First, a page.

People in South Asia, including India, ate suboptimal levels of most nutrients—fruits, vegetables, whole grains, nuts and seeds, milk, calcium, fibre, omega-3 fatty acids found in oily fish and polyunsaturated fatty acids found in soybean oil, corn oil, and safflower oil. In fact, low intake of whole grains was a leading dietary risk factor for deaths and DALYs in a few countries including India. On the brighter side, our consumption of legumes was well above the optimal levels, and that of processed meat and sugar-sweetened beverages were in the healthy range. However, the levels of trans fats, present in hydrogenated vegetable oil, and sodium, whose principal source is table salt, were alarmingly high.

Age-standardised intake of dietary factors among adults aged 25 years or older at the global and regional level in 2017 [Image source]

In 2017, more than half of diet-related deaths and two-thirds of diet-related DALYs were attributable to high intake of sodium (3 million deaths and 70 million DALYs), low intake of whole grains (3 million deaths and 82 million DALYs), and low intake of fruits (2 million deaths and 65 million DALYs). Low intake of whole grains caused the most DALYs among men and women and was the leading risk factor for mortality among women. For men, sodium was the highest risk followed by low intake of whole grains and fruits.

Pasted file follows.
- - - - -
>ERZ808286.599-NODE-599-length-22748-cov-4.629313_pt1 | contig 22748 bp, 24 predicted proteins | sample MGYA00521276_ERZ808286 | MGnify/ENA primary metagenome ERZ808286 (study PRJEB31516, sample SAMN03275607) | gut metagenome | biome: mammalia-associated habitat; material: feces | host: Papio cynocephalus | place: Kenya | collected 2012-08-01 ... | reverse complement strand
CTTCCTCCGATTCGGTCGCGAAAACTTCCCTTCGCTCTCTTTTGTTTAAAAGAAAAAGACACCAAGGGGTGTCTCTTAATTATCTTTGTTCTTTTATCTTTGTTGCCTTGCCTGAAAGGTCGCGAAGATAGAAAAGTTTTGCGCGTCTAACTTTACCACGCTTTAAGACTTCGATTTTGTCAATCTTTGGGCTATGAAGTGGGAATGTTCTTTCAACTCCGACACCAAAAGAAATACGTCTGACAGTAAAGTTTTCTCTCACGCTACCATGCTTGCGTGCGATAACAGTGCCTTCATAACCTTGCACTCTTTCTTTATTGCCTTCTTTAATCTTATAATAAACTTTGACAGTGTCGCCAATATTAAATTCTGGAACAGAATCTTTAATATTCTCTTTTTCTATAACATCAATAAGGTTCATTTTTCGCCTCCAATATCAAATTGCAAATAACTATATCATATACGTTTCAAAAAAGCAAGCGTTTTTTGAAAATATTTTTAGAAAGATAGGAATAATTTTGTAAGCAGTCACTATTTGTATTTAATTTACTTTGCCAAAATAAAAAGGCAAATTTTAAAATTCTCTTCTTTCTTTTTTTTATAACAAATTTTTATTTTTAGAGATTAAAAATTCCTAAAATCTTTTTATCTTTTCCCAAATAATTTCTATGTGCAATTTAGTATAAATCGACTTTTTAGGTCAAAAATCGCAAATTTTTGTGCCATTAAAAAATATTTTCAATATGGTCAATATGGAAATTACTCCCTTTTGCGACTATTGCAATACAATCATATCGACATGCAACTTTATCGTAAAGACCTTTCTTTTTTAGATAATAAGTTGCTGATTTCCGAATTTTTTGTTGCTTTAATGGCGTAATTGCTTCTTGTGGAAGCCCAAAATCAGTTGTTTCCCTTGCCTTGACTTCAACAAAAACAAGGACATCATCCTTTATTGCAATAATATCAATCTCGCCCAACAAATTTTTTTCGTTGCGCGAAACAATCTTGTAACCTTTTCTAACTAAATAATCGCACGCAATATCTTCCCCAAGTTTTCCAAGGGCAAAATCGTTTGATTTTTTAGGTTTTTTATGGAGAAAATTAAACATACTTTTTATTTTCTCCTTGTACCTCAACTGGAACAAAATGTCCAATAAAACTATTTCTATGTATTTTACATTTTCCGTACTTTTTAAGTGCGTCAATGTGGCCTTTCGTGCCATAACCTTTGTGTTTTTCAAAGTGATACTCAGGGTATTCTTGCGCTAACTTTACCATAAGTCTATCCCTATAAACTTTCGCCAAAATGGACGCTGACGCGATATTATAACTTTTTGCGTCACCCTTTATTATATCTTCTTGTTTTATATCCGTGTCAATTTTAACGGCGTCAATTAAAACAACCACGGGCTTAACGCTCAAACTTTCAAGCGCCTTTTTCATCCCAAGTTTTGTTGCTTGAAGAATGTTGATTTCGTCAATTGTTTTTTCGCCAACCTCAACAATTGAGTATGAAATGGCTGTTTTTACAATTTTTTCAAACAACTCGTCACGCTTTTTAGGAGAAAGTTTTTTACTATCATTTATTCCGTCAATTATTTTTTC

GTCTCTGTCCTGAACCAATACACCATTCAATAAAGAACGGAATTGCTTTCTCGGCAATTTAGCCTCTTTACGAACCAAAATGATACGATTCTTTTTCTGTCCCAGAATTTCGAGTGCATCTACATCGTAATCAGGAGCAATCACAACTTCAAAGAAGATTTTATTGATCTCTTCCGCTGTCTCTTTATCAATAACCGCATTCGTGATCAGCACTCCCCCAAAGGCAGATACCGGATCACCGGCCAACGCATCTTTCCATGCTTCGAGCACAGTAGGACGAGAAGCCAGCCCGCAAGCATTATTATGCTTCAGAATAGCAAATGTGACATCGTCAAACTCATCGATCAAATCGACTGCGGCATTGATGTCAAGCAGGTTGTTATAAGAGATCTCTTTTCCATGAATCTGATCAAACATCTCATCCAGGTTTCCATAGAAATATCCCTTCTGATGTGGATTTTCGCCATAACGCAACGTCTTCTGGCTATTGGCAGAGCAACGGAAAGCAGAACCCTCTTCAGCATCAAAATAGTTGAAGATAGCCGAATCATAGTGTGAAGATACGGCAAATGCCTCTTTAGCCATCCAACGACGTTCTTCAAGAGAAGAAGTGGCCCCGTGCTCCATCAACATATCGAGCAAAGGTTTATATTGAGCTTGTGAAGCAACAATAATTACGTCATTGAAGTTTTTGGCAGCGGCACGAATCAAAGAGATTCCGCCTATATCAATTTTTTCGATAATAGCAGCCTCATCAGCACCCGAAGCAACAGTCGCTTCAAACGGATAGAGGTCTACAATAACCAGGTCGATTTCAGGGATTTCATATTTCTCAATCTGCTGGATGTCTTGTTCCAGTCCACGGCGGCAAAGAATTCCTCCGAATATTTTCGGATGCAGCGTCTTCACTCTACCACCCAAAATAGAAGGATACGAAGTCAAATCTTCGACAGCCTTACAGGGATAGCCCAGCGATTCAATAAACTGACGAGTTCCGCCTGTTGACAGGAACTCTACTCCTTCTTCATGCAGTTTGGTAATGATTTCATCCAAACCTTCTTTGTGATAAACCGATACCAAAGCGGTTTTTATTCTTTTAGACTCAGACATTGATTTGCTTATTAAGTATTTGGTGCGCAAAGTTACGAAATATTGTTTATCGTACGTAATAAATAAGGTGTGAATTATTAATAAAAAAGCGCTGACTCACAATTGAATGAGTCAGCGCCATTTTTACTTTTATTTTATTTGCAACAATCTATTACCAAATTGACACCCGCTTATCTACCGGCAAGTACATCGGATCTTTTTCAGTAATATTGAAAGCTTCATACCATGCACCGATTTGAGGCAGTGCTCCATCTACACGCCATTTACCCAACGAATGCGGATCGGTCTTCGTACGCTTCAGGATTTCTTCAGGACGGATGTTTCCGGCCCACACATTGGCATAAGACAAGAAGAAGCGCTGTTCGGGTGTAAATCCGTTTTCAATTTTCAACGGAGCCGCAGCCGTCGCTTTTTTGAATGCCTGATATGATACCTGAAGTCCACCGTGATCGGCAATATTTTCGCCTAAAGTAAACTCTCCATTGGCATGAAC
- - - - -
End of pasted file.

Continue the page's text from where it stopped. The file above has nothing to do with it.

Deaths due to cardiovascular diseases dominated populations that ate a diet low in whole grains, fruits and vegetables, nuts and seeds and omega-3 fatty acids, and high in sodium. Type 2 diabetes, which is prevalent in India, was found to be a cause of death in people who consumed a diet low in whole grains, fruits and nuts and seeds. Low intake of whole grains was also the leading risk for deaths and DALYs among young adults aged 25–50 years, while sodium ranked first among older adults aged above 70 years.

Among the world’s 20 most populous countries, Egypt had the highest diet-related deaths, and Japan had the lowest in 2017. China had the highest rates of deaths due to diet-related cardiovascular diseases and cancers, and Mexico had the most diet-related type2 diabetes deaths. The highest proportions of diet-related cardiovascular disease deaths and DALYs in 2017 were observed in Pakistan.  

Age-standardised mortality rate per 100 000 population (A) and DALY rate per 100 000 population (B) attributable to diet in 2017 [Image Source]

Most debates on healthy diets in the past have focused on sodium, sugar and fats, but the culprits lie elsewhere. “Our assessment shows that the leading dietary risk factors for mortality are diets high in sodium, low in whole grains, low in fruit, low in nuts and seeds, low in vegetables, and low in omega-3 fatty acids; each accounting for more than 2% of global deaths”, reiterate the authors. The findings highlight the need for comprehensive food system interventions to promote the production, distribution, and consumption of these foods across nations.

And, that is not easy! The eating habits of people all over the world are as diverse as the people themselves. “Given the complexity of dietary behaviours and the wide range of influences on diet, improving diet requires active collaboration of a variety of actors throughout the food system, along with policies targeting multiple sectors of the food system,” conclude the authors.